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Abu Sayyaf subleader Idang Susukan spotted with Nur Misuari in Davao City

/ 09:44 AM August 13, 2020
Nur Misuari

A picture of MNLF leader Nur Misuari accepting the surrender of notorious Abu Sayyaf commander Indang Susukan at the MNLF base in Jolo Island sometime in April this year.

KOTA KINABALU — Regional security officials are concerned over the free movement of a notorious Abu Sayyaf sub-commander, Idang Susukan, in Davao City in the Philippines.

Idang, who is wanted by the Philippines and Malaysia for cross-border kidnappings in the east coast of Sabah and other criminal activities in Jolo Island in the southern Philippines, was spotted with Moro National Liberation Front (MNLF) chairman Nur Misuari.

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Regional intelligence sources said Idang was allowed to move freely after he surrendered to Misuari in Jolo Island in April this year.

It is understood that Abu Sayyaf gunmen surrendering to Misuari do not constitute amnesty.

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The gunmen, however, remained under MNLF protection within its base camp in Jolo Island.

Idang had been involved in a spate of cross-border abductions in Sabah’s east coast since 2013, among which were:

> Chinese national Gao Huayun and Filipina Marcy Darawan who were abducted at Singamata Reef Resort in Semporna waters on April 2,2014.

> Chinese national Yang Zai Lin who was kidnapped from Wonderful Terrace Fish in Lahad Datu on May 6,2014.

> Malaysian Chan Sai Chun who was snatched from his fish farm in Kampung Sapang in Kunak on June 16,2014.

> Sarawakian tourist Bernard Then and Sabahan restaurant owner Thien Nyuk Fan who were seized from Ocean King Seafood Restaurant in Sandakan on May 14,2015.

Idang was involved in many direct and indirect negotiations for the release of hostages kidnapped from Sabah waters over the years.

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He was connected to the beheading of Then in Jolo Island on Nov 17, 2015.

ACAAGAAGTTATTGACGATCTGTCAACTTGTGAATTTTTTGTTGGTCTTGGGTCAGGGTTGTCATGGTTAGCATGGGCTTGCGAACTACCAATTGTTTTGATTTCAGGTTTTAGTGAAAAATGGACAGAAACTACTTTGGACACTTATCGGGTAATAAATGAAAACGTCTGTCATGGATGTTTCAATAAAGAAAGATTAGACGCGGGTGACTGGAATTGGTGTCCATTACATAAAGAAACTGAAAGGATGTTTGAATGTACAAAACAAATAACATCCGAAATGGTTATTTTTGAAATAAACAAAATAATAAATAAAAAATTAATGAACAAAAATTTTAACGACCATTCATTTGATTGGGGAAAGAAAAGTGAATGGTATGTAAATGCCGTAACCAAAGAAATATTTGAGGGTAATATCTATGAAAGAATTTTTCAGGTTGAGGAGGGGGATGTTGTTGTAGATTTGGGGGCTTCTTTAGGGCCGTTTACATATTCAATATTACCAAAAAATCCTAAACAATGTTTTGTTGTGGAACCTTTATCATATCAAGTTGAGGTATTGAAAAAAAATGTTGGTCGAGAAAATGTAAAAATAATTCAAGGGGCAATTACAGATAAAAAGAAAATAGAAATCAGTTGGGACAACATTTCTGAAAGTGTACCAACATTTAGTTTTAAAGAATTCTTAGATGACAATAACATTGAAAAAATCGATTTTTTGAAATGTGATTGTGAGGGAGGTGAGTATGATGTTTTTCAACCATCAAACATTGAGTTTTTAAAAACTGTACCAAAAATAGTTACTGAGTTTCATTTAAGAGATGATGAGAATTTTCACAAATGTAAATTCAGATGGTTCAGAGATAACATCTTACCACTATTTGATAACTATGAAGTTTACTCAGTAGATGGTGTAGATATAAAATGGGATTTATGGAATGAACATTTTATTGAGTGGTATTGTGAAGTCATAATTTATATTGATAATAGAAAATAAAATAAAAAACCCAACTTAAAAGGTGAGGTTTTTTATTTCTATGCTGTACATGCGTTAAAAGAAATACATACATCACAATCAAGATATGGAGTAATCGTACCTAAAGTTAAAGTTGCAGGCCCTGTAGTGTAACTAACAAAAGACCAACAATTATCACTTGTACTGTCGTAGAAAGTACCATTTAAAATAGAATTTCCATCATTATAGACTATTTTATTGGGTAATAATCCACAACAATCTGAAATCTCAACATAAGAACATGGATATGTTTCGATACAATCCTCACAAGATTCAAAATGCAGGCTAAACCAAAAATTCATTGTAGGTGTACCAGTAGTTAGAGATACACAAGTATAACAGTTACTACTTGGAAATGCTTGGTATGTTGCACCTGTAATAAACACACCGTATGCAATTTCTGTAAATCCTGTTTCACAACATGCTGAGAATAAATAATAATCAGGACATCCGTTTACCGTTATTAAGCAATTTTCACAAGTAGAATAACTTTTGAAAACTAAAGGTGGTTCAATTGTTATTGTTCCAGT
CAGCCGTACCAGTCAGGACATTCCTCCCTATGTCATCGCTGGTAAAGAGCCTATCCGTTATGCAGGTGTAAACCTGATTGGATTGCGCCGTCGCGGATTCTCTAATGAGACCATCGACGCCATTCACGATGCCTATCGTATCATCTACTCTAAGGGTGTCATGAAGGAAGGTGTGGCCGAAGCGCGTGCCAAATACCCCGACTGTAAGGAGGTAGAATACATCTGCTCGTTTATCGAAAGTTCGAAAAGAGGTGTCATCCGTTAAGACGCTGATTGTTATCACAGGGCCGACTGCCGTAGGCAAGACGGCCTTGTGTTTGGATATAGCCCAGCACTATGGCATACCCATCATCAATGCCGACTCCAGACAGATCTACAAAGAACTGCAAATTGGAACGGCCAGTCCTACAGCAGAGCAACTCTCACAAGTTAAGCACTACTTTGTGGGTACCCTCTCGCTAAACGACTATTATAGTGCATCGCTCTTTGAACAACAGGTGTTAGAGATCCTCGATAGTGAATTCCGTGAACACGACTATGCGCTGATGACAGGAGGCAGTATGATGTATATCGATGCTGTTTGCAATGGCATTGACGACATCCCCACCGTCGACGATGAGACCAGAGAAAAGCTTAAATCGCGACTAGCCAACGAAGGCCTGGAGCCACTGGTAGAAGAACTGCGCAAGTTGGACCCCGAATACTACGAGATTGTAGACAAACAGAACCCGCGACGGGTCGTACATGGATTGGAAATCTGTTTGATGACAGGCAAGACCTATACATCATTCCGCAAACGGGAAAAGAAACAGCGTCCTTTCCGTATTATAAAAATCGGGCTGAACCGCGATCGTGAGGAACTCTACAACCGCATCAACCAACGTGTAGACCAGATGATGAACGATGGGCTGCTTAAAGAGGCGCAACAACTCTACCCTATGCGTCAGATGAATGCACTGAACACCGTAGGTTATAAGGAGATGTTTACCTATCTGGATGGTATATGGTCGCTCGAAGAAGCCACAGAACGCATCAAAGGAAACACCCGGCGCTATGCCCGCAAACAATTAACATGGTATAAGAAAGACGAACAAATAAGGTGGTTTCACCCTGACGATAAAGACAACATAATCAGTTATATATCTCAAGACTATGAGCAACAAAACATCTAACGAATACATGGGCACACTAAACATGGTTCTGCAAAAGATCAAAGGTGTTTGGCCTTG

Idang and Misuari arrived in Davao City – hometown of President Rodrigo Duterte – on Tuesday, heightening concern among security officials on both sides of the Philippines/Malaysia border.

According to regional intelligence sources, Misuari brought Idang to Davao to have him fitted with a prosthetic replacement for his left arm, which he lost during a gun battle with the Philippine armed forces in Jolo Island early last year.

The sources also said Misuari is expected to meet with Duterte in the next few days.

Misuari, whose MNLF base is in Jolo Island, is in Davao days after armed clashes between his faction and the rival MNLF group of Yusof Jikiri, who heads the MNLF council of 15. Misuari has pledged to Duterte to bring peace to the southern Muslim Mindanao region and crush the Abu Sayyaf and other Islamic State-related groups in the southern Philippines.

Misuari and Jikiri are part of the MNLF peace coordinating committee set up by Duterte.

But intelligence sources said the rivalry between the one-time comrades fighting for an independent Muslim Mindanao state in the 1970s and 80s is growing.

Jikiri, who is working closely with the Philippine security forces, has formed the MNLF-Anti-Kidnapping and Terrorism Task Force (MNLF-AKTTF) to act against the Abu Sayyaf. However, tensions have been growing between the Misuari and Jikiri groups.

Misuari has facilitated the surrender of notorious Abu Sayyaf members.

In contrast, Jikiri’s MNLF-AKTFF has joined forces with the Philippine military and police to hunt down Abu Sayyaf top leaders, including Radullan Sahiron @ one-armed commander and Hajan Sawadjaan.

According to intelligence sources, Misuari’s group was allowing Abu Sayyaf gunmen to seek shelter or protection in the MNLF camp in Jolo under the guise of surrender.

Misuari faces charges of rebellion and corruption but was given “temporary liberty” in October 2016 to allow him to participate in peace talks with the Duterte government.

In November 2001, Malaysian police arrested Misuari, who was wanted by the Philippines for an uprising in Jolo Island, in Sandakan. They sent him back to the Philippines.

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TAGS: Abu Sayyaf, Global Nation, Idang Susukan, Malaysia, Philippines, Security, Southeast Asia, terrorist groups
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